top of page
Guide To Self Managing

Congratulations on wishing to self manage. You may think that with over 170 Acts of Parliament to keep track of it you are entering a veritable minefield, particularly if you are one of the many 'accidental landlords'. If you manage to comply with all of the legislation, it is very rewarding navigating the minefield to come out the other end successfully and with happy tenants who look after your property and always pay on time.

The success or failure depends very much on your preparation and planning before letting your property. Acquaint yourself with your responsibilities, determine your preferred type of tenants, and address any necessary property adjustments beforehand to help prevent potential issues in the future. This will prepare you to conduct thorough screenings of prospective tenants. Statistics indicate that less than 10% of tenants experience rental arrears within a year, and only a fraction of tenancies (less than 1%) result in landlords resorting to legal action. By diligently researching and vetting your potential tenants, the likelihood of finding responsible individuals significantly increases. Items below in red print may result in fines, penalties, rent repayment orders (going back up to 2 years) and even imprisonment in some circumstances. Failure to comply with some, and in the correct order and with the correct timing, may prevent you from regaining possession of your property with a Section21 notice. Take heed! It is easy to comply, but non-compliance is taken seriously and can have rather serious consequences.

Chris & Mike cropped.jpg
our patch_edited.jpg
1. Pre-Tenancy

Before you can let your property, think about:​

Your Market 

You could let to students, single families or working people for example. Each group will have different needs, different rules and will demand a different approach from you.

  

Your legal obligations

As a landlord you have a number of responsibilities relating to the condition of your property and your conduct towards your tenant.

If you are renting to a family, the key responsibilities are:

  • Your property must have a valid EPC rating of A to E and must be made available to the prospective tenant at the earliest opportunity. Either when the tenant requests any written information about the property such as letting particulars, or when the viewing is conducted, or before entering into the contract.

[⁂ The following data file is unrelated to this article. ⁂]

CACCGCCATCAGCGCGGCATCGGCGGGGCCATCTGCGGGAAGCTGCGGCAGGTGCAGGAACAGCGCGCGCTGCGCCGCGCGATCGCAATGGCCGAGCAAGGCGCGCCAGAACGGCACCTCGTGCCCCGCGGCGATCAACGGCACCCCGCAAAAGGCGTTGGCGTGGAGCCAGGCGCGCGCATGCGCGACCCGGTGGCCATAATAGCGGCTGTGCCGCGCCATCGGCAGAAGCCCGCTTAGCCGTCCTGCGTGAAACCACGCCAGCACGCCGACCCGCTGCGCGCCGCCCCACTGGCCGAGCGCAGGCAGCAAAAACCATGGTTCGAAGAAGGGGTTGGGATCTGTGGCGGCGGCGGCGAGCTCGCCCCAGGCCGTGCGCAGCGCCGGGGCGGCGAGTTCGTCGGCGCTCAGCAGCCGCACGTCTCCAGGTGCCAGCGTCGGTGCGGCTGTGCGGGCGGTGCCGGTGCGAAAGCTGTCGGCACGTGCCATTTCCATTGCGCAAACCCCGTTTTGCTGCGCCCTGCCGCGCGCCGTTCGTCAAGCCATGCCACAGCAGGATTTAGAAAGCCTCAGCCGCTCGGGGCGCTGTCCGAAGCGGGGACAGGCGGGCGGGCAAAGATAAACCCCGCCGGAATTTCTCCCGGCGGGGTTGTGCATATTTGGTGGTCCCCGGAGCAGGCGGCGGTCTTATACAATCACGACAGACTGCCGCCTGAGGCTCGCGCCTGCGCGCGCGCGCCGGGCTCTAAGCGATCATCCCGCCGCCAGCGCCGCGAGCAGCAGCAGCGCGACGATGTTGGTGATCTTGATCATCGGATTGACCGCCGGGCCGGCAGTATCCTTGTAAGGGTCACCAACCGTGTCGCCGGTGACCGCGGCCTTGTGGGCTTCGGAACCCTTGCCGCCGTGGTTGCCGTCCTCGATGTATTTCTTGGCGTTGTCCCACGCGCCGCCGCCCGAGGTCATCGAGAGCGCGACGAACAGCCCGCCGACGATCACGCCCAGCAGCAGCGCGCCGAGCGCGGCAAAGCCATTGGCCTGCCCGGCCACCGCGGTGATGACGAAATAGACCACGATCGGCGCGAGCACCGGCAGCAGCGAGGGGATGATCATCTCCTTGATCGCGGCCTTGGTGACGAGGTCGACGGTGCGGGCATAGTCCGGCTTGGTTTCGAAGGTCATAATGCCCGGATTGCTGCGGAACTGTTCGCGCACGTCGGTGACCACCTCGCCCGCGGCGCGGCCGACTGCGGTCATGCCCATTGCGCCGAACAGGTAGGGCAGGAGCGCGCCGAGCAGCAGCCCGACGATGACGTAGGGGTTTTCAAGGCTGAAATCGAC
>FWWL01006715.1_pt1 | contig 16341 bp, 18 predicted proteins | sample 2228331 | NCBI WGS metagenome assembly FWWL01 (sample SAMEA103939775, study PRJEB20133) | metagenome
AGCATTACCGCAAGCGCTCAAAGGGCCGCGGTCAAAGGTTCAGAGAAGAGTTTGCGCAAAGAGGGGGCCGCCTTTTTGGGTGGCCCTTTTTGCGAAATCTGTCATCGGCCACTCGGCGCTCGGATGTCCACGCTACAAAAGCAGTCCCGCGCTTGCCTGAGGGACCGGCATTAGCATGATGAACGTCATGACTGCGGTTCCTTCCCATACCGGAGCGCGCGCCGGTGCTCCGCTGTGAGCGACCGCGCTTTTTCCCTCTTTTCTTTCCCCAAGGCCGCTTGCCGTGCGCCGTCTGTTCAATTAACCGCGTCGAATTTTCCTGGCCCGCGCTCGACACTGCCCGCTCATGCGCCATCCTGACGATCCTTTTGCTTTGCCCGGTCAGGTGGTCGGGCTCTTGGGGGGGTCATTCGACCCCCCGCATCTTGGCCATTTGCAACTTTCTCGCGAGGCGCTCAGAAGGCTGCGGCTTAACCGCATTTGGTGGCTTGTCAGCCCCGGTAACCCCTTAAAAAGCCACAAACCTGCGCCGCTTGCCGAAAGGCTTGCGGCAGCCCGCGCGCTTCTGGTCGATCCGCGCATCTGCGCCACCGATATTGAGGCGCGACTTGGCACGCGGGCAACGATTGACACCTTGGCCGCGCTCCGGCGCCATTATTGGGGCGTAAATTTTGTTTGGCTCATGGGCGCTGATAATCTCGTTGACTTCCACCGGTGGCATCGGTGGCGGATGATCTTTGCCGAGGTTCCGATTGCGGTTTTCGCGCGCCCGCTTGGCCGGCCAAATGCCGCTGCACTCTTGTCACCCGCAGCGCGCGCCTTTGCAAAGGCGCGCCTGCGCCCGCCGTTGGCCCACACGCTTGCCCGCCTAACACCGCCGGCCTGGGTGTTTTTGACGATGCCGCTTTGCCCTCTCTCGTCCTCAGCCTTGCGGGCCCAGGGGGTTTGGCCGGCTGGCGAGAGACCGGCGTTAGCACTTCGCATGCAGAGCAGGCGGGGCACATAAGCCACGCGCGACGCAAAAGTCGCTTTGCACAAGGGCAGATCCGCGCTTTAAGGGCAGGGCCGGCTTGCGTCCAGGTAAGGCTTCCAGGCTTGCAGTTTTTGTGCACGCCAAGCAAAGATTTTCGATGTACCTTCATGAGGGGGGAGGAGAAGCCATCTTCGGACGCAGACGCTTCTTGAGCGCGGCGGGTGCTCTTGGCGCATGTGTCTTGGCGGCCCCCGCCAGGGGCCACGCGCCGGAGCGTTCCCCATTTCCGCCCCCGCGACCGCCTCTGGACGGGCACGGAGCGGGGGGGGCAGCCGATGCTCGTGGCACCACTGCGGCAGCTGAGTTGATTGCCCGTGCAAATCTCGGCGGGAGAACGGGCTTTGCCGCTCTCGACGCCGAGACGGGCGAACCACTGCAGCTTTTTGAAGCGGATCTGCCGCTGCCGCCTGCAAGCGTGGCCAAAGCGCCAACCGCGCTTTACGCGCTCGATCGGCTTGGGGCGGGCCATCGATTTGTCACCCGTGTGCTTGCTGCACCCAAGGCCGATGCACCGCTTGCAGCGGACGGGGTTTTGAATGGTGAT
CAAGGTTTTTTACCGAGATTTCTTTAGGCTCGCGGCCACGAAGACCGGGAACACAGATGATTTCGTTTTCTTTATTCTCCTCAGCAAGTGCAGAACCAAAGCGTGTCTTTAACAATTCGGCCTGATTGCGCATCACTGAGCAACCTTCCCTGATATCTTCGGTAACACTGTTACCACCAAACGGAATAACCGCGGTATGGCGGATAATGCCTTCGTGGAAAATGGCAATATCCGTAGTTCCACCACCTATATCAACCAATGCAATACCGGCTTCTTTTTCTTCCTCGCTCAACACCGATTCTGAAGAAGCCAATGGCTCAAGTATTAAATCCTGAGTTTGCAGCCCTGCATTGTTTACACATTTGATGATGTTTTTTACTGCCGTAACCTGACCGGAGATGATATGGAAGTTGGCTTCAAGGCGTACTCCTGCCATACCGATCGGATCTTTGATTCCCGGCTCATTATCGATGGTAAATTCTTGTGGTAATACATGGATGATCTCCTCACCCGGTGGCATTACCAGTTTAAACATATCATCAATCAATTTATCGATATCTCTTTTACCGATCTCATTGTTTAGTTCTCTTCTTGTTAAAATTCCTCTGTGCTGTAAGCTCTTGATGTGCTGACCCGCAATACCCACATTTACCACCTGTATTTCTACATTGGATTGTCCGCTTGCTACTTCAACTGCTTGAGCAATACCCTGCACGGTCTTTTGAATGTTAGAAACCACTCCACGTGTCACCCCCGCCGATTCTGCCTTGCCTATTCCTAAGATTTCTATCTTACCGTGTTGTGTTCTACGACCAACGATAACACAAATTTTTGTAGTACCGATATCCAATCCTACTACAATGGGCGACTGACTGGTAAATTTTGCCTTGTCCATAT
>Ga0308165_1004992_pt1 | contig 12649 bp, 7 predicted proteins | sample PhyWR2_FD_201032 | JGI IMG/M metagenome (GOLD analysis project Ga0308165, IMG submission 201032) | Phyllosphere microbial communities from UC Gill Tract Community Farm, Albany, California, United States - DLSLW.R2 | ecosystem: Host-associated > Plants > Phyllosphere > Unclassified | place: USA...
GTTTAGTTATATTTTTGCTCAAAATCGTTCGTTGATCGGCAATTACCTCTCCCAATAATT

• You must have an in date gas certificate from a competent person showing your gas installations are safe to use

  • You must have an EICR, valid for 5 years, from a competent person showing your electric installations are safe to use

  • The property must be fit for human habitation and in a good state of repair.

  • Smoke alarms should be fitted on every floor of the property with CO alarms in every room with a fuel burning appliance

  • You must carry out a legionella risk assessment.

  • You should carry out PAT testing - this is not compulsory, however landlords and property managers are responsible for ensuring that the electrical appliances provided to tenants are safe to use and PAT testing shows that they have done what they can to ensure the tenants safety..

  • You will need to provide a privacy notice explaining how you will use, store and dispose of any prospective tenants data.

  • If you require a mandatory or additional HMO licence you must have at least applied for one before you operate and you must comply with The Management of Houses in Multiple Occupation (England) Regulations 2006 and The Licensing of Houses in Multiple Occupation (Prescribed Description) (England) Order 2018

 2. HMO Duties 

 

  • The Housing Act 2004, a comprehensive legislation concerning housing matters, also encompasses regulations for HMOs. As an HMO landlord, you have specific legal obligations, some of which include:

  • Licensing: Depending on the location and size of your HMO property, you may need to obtain a mandatory HMO licence from the local authority. In Exeter mandatory licensing applies to all HMOs with 5 or more occupiers living in 2 or more households, sharing an amenity such as a kitchen, bathroom or toilet, regardless of the number of storeys. The storey requirement was removed from the previous definition on 1 October 2018. Some flats, including those over shops, will also require a licence if they are occupied by 5 or more people, from 2 or more separate households.

  • Property Standards: It's your responsibility to ensure that your HMO property meets health, safety, and amenity standards. This encompasses requirements for fire safety, heating, sanitation, and overall property maintenance.

  • Gas and Electrical Safety: Regular inspections and maintenance of gas and electrical installations and appliances by qualified professionals are crucial. Gas safety inspections should be conducted annually and a copy given to each tenant within 28 days of the inspection. Failure to comply can lead to a penalty of up to £6,000 and even a prison sentence and you will not be able to regain possession of your property using a Section 21 notice.

  • Electrical installations require inspection every five years. Landlords who neglect to carry out an EICR (along with any suggested work) prior to the start of a new tenancy may face a fine of up to £30,000. The enforcement of these regulations falls under the jurisdiction of local authorities, as outlined in the Housing Act 2004.

  • Fire Safety: Adequate fire safety measures must be implemented, including the installation of fire alarms, fire extinguishers, and fire doors. Clearly marked and accessible fire escape routes are also essential.